I’ve just driven a couple of modern electric cars, the Mitsubishi i-MiEV and the Tesla Model S, and they’re real cars. Actually, the i-MiEV is a perfectly serviceable short-distance commuter and the Model S is the best street car I’ve ever driven, but I was ready to hate both of them a lot, because all my previous experience with EVs had involved growing up in the San Francisco Bay Area in the 1970s and hearing a lot of eat-yer-vegetables talk from earnest green types about how electric cars are good for you, when in fact those cars sucked stringwart-covered pangolin nodules. Then, of course, there are all the flake-O electric conversions from the 1980-2000 era that I’ve seen, a fair number of which appear in self-service wrecking yards as long-abandoned EV conversions are towed out of back yards and driveways. In this series, we’ve seen this EVolve Electrics 1995 Geo Metro and this 1988 Chevrolet Sprint Electric Sport, and there have been others too stripped to be worth photographing. Today we’re going to look at a California-based Ford Ranger that still has just about all its electric running gear. (Read More…)
Tag: electric cars
While France already offers a subsidy of $8,400 for consumers who purchase a new electric vehicle, a proposed piece of legislation would see that figure expand for drivers of diesel cars, bringing the total subsidy to a staggering $22,000.
When Detroit Electric launched their brand last spring at a gala affair in Detroit’s magnificent Fisher Building they, and the building’s landlord, said that the revived electric car brand would be making its headquarters in a suite on the 18th floor of the historic Detroit skyscraper. They also laid out their plans for assembling cars in southeastern Michigan.
Now that it’s possible to buy electric cars that actually do what cars are supposed to do, we mustn’t forget the very lengthy era— say 1970 to just a few years ago— during which all manner of optimistic-yet-doomed companies converted various econoboxes into lead-acid-battery-based EVs. Every once in a while, I’ll spot the remains of such an EV at a junkyard; we saw a junked EVolve Electrics 1995 Geo Metro EV conversion last year, and now a different Denver yard has given us this ’88 Sprint “Electric Sport.” (Read More…)
Writing in Bloomberg View, former EIC Ed Niedermeyer has published a crtical essay of Tesla, albeit one with a fresh angle: Toyota, one of Tesla’s main automotive partners, is in fact the true force of disruption in the automotive world.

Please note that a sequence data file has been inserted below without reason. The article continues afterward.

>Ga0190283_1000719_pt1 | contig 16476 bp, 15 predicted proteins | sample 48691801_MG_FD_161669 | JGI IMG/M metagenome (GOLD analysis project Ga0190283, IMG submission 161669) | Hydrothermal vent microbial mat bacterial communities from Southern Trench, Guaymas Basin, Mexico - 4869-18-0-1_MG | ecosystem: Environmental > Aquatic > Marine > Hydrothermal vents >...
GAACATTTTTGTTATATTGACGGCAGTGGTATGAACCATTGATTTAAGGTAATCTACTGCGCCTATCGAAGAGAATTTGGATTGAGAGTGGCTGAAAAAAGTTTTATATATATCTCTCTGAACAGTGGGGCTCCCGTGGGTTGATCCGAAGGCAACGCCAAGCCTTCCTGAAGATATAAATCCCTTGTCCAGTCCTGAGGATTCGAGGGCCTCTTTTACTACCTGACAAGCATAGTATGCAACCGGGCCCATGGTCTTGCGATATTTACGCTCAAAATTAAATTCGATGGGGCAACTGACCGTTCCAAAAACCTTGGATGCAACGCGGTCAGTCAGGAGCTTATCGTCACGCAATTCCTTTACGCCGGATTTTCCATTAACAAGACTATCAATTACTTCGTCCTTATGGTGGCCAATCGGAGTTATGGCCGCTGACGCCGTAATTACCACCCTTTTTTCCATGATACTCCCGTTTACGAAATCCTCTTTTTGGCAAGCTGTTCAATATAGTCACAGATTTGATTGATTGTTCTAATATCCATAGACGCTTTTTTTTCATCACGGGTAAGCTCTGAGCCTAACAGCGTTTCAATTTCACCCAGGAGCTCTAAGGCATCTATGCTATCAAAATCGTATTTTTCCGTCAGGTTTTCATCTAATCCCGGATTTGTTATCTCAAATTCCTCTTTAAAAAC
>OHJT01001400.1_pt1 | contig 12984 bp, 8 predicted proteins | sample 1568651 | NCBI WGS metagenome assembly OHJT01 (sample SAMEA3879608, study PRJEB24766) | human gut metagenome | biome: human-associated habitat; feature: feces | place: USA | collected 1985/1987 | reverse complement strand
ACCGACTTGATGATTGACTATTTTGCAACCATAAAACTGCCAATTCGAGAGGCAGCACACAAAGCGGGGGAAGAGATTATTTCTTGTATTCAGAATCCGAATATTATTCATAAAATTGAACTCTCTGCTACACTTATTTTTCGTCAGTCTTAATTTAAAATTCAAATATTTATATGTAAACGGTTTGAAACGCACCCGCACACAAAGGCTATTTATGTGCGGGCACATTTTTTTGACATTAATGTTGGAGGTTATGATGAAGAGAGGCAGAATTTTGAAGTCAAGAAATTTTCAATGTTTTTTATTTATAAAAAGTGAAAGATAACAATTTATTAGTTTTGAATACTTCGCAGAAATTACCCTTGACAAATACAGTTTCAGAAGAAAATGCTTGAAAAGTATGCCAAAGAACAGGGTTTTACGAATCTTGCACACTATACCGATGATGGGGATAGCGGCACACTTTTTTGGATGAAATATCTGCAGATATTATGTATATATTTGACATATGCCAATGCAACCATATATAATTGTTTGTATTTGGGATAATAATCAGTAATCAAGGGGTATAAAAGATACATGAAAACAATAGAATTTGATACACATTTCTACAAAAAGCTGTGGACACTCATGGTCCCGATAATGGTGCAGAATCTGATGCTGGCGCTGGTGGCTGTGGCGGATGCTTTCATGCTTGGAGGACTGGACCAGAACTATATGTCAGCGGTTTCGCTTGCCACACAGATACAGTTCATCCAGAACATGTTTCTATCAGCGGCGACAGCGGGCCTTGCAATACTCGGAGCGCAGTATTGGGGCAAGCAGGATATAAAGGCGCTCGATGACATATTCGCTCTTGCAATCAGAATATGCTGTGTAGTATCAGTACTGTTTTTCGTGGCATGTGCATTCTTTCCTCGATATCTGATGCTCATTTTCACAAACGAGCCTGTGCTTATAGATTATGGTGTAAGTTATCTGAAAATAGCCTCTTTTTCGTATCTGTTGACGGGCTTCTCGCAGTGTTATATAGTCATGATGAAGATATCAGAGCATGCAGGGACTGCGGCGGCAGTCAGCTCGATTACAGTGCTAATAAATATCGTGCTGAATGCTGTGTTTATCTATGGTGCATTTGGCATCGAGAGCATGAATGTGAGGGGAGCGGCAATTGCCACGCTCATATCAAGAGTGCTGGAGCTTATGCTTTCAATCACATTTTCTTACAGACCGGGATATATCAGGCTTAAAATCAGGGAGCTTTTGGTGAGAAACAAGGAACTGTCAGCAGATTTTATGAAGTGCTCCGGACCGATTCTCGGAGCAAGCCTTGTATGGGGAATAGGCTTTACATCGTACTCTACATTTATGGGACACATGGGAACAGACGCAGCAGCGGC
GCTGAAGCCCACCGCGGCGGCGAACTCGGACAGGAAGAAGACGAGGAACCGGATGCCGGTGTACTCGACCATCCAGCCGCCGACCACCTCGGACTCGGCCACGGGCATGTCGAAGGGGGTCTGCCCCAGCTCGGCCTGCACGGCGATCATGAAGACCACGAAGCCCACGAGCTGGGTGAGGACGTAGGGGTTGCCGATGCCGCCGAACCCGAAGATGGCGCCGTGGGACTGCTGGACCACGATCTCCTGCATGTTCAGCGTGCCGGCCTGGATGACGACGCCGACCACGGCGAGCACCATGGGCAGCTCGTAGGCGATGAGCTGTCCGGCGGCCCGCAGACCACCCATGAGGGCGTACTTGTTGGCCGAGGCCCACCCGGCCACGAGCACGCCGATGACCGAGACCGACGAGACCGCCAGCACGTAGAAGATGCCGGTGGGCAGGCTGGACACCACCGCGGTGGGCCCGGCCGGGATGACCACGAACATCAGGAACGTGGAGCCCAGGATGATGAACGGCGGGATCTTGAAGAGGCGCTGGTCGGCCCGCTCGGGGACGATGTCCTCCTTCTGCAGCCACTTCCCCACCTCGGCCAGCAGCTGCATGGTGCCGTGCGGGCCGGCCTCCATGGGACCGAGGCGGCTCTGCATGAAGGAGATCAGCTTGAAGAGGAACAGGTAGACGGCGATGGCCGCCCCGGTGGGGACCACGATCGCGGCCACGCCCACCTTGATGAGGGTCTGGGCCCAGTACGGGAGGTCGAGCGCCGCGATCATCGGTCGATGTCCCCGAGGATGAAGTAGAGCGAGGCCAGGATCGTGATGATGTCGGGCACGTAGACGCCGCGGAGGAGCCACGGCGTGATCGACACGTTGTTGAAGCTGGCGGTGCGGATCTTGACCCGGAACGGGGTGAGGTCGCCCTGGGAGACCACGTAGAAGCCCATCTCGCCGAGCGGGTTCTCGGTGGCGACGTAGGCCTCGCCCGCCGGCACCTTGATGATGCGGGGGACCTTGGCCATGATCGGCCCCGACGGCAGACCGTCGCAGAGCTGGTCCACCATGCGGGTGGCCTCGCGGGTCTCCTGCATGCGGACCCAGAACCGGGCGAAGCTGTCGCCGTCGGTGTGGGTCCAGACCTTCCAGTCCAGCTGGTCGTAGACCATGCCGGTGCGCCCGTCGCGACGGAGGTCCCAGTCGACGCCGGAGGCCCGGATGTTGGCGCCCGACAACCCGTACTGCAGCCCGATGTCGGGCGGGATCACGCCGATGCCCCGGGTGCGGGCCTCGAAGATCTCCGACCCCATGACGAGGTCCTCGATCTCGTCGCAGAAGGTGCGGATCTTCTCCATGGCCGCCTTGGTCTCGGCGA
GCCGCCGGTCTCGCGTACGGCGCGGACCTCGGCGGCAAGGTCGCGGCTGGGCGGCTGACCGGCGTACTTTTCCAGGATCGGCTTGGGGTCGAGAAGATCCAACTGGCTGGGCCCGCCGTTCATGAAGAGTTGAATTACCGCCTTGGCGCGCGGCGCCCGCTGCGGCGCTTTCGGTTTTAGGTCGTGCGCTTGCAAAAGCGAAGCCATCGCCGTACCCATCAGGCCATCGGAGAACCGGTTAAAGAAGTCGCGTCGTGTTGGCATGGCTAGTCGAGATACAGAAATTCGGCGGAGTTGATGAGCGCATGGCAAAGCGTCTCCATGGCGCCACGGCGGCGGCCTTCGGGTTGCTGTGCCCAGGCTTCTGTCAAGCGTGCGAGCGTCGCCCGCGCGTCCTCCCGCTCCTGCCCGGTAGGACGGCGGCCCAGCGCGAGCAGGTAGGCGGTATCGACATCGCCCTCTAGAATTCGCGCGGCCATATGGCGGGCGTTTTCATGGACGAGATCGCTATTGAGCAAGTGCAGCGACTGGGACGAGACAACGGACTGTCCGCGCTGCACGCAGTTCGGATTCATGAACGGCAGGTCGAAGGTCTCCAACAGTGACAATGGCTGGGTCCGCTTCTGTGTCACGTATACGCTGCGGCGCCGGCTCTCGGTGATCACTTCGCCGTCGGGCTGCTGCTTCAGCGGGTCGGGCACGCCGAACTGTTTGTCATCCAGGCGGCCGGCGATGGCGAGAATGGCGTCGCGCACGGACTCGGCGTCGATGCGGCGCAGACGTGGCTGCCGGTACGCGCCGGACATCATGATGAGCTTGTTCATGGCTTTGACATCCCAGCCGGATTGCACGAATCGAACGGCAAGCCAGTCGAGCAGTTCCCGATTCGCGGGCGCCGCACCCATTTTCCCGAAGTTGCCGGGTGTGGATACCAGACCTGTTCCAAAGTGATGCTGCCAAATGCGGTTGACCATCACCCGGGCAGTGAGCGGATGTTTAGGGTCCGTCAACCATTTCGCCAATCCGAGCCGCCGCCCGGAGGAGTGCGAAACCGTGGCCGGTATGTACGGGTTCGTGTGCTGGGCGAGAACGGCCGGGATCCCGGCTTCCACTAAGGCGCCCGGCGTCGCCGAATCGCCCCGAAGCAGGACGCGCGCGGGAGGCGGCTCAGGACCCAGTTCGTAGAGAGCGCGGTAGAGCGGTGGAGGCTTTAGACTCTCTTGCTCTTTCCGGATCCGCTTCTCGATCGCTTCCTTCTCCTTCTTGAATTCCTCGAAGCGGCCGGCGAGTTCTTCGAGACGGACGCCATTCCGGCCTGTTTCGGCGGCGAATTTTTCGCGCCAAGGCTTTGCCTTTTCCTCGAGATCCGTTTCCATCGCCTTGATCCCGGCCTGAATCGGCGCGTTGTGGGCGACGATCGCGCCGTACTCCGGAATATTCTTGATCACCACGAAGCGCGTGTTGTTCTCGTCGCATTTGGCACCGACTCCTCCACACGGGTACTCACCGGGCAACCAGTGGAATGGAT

What happens when the subsidy is over?
This is a question that I tried to study in depth about a month ago when one of my friends had a 10 year old Toyota Prius that had seemingly lost it’s battery.
It turned out that he didn’t need a new car, or a new battery. A stray rodent had inflicted minimal harm to the wiring and his temporary search for a new ride quickly came and went.
However, I did some deep drilling for him one evening since his question was one with more unknowns than the typical car purchase. He wanted a LEAF, new our used, as his next car.
What shocked the hell out of me is that the numbers may indeed work… new or used.
The word may is a key operative term here…
Reading Alex Dykes’ review of the 2014 Honda Accord Hybrid, I was reminded of something by Alex’s description of the Accord’s drivetrain layout. Unlike the Toyota and Ford parallel hybrid systems (similar in function but arrived at independently), or the Chevy Volt’s Voltec drivetrain (a different spin, no pun intended, on the same basic idea that allows the Volt to operate mostly in pure electric or serial hybrid modes), which all connect electric motors and a gasoline engine to a planetary gearset, the Accord now uses an inline serial/parallel hybrid system, a concept that actually goes back a century to the Woods Dual Power automobile. (Read More…)
BMW is using carbon fiber composite unibodies for the electric i3 and i8 models to reduce their weight, thereby increasing their range. Now, Volvo is using carbon fiber in a novel way for EVs. Using carbon fiber it has developed a composite material that acts as a capacitor, storing electrical energy, so theoretically body panels and structural components could act as battery equivalents. Unlike conventional batteries, which add weight to a vehicle, the carbon fiber capacitive body panels wouldn’t just power the vehicles but also reduce weight.
Analyzing data from Polk, Melissa Burden of the Detroit News reports that more than 35% of all new electric vehicle sales in the United States through June of this year have been in registered in the Los Angeles and San Francisco metropolitan regions and that a majority of EVs are being sold in just five cities. Joining LA and San Francisco on the list where EVs are popular are the Seattle, Atlanta and New York City areas.
EV market share in California climbed from 0.4% to 1.1% year to date, with over 9,700 deliveries. “A lot of the manufacturers have targeted California for the launch of their electric vehicle product,” said Brian Maas, president of the California auto dealers’ association, said. “Our consumers are cutting-edge and early adopters in this area.” (Read More…)
As GM starts rolling out the Chevolet Spark EV, starting in eco-friendly California and Oregon, Automotive News has a look at the marketing challenges the newest electrified car from America’s largest car company. AN raises the issue of GM’s electrification strategy, which is focused on battery electrics, not conventional hybrids, and the sui generis Chevy Volt. While hybrid sales this year are up, EV sales continue to be lukewarm which has resulted in significant price cuts on cars that run on batteries: $4,000 off the price of the Ford Focus Electric, $6,400 off the price of a Nissan Leaf, and GM itself started offering a cash rebate of $4,000 last month on 2013 Chevy Volts.